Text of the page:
However, he felt that bread made from full grain, bran as well as flour would be more nutritious. His wish was to remove the prejudice against brown bread. There was, of course, an objection to this proposal, that being that mixed bread was likely to be subject to adulteration than white bread. His opinion was that this notion was incorrect and that was easier to detect ingredients in brown rather than in white.

Lord Hawkesbury agreed to a certain extent but felt that such advantage might be over-rated, because swine and other creatures, whose flesh constituted part of human food, were fed by the very part of the meal, which was separated from the white flour, and thus possibly, the very article of bread itself might become scarcer if the practice of making white bread was totally discontinued; for a certain class of persons would be compelled to consume more bread than they do now if they had less animal food.  In a word, he thought there was sufficient to make it a matter of recommendation, but not of compulsion, to make bread of the whole meal.

Still life with Bread by Ceruti 1750
Still life with Bread by Ceruti 1750

After much debate, the Speaker strongly recommended Lord Sheffield was fully persuaded of the necessity of making a compulsory law to enforce the use of only one kind of bread. Mr Wilberforce agreed and gave notice that he would bring in a Bill. The report was agreed to and ordered to be printed.

So, in 1800, the ‘Making of Bread’ Act, also known as the ‘Brown Bread Act’ or the ‘Poison Act’ came into effect which prohibited millers from producing flour other than wholemeal. For many people, bread formed almost half of their diet and this Act proved so unpopular and difficult to enforce that on November 6th, 1801 it was repealed.

Featured Image

Still Life with Bread and Wine, Henri Horace Roland de la Porte (c.1724–1793), York Museums Trust

The Last Days of Mary Ann Burdock

We are delighted to welcome back to our blog, the author Naomi Clifford. For her book Women and the Gallows 1797-1837: Unfortunate Wretches, Naomi researched the stories of the 131 women who were hanged in England and Wales between 1797 and 1837. Here she outlines the last days of the notorious poisoner Mary Ann Burdock.

Women and the Gallows 1797-1837: Unfortunate Wretches by Naomi Clifford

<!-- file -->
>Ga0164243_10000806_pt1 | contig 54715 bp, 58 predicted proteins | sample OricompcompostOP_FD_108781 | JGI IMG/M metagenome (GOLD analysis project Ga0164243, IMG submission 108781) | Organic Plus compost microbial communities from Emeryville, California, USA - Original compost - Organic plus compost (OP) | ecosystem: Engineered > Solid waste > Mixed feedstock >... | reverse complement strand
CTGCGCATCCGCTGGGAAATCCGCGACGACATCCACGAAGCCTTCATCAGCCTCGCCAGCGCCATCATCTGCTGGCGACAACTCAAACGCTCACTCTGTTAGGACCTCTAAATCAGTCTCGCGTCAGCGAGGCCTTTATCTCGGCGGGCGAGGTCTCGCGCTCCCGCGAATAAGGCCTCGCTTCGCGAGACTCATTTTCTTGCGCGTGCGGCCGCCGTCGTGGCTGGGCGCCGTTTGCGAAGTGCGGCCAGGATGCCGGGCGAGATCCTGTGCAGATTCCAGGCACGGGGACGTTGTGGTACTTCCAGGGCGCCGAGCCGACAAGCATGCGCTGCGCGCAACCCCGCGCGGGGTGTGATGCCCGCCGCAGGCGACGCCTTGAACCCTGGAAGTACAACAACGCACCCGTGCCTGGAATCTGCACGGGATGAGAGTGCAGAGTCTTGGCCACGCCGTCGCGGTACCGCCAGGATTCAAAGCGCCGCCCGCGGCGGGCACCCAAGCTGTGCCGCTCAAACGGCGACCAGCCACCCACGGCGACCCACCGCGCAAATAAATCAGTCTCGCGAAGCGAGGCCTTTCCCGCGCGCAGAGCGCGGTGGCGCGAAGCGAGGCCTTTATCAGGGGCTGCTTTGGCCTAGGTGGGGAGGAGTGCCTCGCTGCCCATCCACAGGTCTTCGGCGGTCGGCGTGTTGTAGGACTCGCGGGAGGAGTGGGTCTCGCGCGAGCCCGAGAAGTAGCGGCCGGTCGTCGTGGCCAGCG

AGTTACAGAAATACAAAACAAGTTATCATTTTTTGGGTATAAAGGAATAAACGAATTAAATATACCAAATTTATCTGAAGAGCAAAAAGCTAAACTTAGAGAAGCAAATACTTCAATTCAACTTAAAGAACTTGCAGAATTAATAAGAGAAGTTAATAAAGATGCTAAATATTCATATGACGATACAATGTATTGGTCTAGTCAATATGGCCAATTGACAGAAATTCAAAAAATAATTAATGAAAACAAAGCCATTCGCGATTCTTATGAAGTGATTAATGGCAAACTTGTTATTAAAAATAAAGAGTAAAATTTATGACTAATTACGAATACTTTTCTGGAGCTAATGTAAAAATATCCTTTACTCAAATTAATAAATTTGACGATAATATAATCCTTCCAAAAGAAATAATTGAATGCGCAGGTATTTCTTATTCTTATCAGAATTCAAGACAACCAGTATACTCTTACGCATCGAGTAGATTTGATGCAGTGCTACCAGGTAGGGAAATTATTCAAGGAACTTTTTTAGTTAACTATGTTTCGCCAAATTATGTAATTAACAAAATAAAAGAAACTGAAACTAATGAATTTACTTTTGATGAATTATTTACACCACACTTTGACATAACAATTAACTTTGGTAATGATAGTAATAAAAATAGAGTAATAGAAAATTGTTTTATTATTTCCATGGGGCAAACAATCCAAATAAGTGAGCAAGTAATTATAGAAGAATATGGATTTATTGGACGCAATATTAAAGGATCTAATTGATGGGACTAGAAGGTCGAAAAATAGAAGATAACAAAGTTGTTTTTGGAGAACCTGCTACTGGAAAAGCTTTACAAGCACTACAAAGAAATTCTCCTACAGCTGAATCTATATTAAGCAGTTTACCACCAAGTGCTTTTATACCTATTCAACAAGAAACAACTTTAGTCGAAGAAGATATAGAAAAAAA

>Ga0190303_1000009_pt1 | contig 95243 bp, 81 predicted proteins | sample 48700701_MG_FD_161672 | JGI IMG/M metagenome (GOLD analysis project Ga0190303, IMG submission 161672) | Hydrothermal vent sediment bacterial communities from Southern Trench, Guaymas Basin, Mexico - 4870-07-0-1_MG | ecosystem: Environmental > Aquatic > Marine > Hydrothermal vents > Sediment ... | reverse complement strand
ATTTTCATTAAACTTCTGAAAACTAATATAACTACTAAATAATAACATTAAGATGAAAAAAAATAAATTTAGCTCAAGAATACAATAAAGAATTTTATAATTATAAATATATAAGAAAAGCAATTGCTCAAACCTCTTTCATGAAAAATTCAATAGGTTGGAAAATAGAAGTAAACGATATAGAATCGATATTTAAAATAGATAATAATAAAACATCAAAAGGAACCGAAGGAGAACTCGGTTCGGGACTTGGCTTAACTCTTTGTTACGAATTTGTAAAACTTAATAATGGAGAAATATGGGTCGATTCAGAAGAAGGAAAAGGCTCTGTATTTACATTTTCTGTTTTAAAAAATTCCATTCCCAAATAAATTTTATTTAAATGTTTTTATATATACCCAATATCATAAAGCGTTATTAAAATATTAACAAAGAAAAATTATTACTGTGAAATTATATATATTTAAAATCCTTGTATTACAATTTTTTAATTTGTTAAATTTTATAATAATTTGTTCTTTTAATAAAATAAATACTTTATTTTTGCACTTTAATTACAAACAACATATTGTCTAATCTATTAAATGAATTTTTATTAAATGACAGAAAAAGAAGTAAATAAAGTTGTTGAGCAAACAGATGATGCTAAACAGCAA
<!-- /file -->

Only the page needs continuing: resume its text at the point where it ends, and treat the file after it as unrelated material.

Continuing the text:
For 25% off the RRP and free UK P&P phone 01226 73422 or visit Pen and Sword Books and use discount code WATG25 on the checkout page.

People passing by the solid stone gatehouse on Cumberland Road in Bristol would not necessarily be aware that it is all that remains of the city’s New Gaol and that it holds a truly grisly history. Two women were executed on the flat roof above the entrance: Sarah Harriet Thomas, the last person publicly hanged in Bristol, in 1849, and Mary Ann Burdock in 1835. [1]

Gateway to Bristol's Gaol, by Linda Bailey, CC BY-SA 2.0, via Wikicommons.
Gateway to Bristol’s Gaol, by Linda Bailey, CC BY-SA 2.0, via Wikicommons

A record crowd waited hours in the rain to witness Mary Ann’s final moments, at 1.40pm on 15 April 1835. The Bristol Mirror estimated the numbers at 50,000 and described it as ‘the largest assemblage of human beings we ever beheld’, their mass stretching ‘the entire line of Coronation Road, from the distance of 200 yards beyond the New Church, to the Bridges, and from the top of the river banks down nearly to the water’s edge’. While they assembled there was a bit of a carnival atmosphere; people did not seem overly impressed with the seriousness of what was about to happen.

Then at about 1.30pm, if they were close enough to get a good view of proceedings, they watched a small female figure dressed in black appear on the platform accompanied by the prison Governor, under-sheriff, turnkeys, executioner and the chaplain, the Rev Jenning. They might have heard Jenning intoning the funeral service… ‘I am the Resurrection and the Life…’ At this point, as understanding that events were reaching a climax rippled through the crowd, the feeling amongst the spectators changed. A ‘shuddering and anxious silence’ pervaded.

Bristol New Cut showing the New Gaol and gateway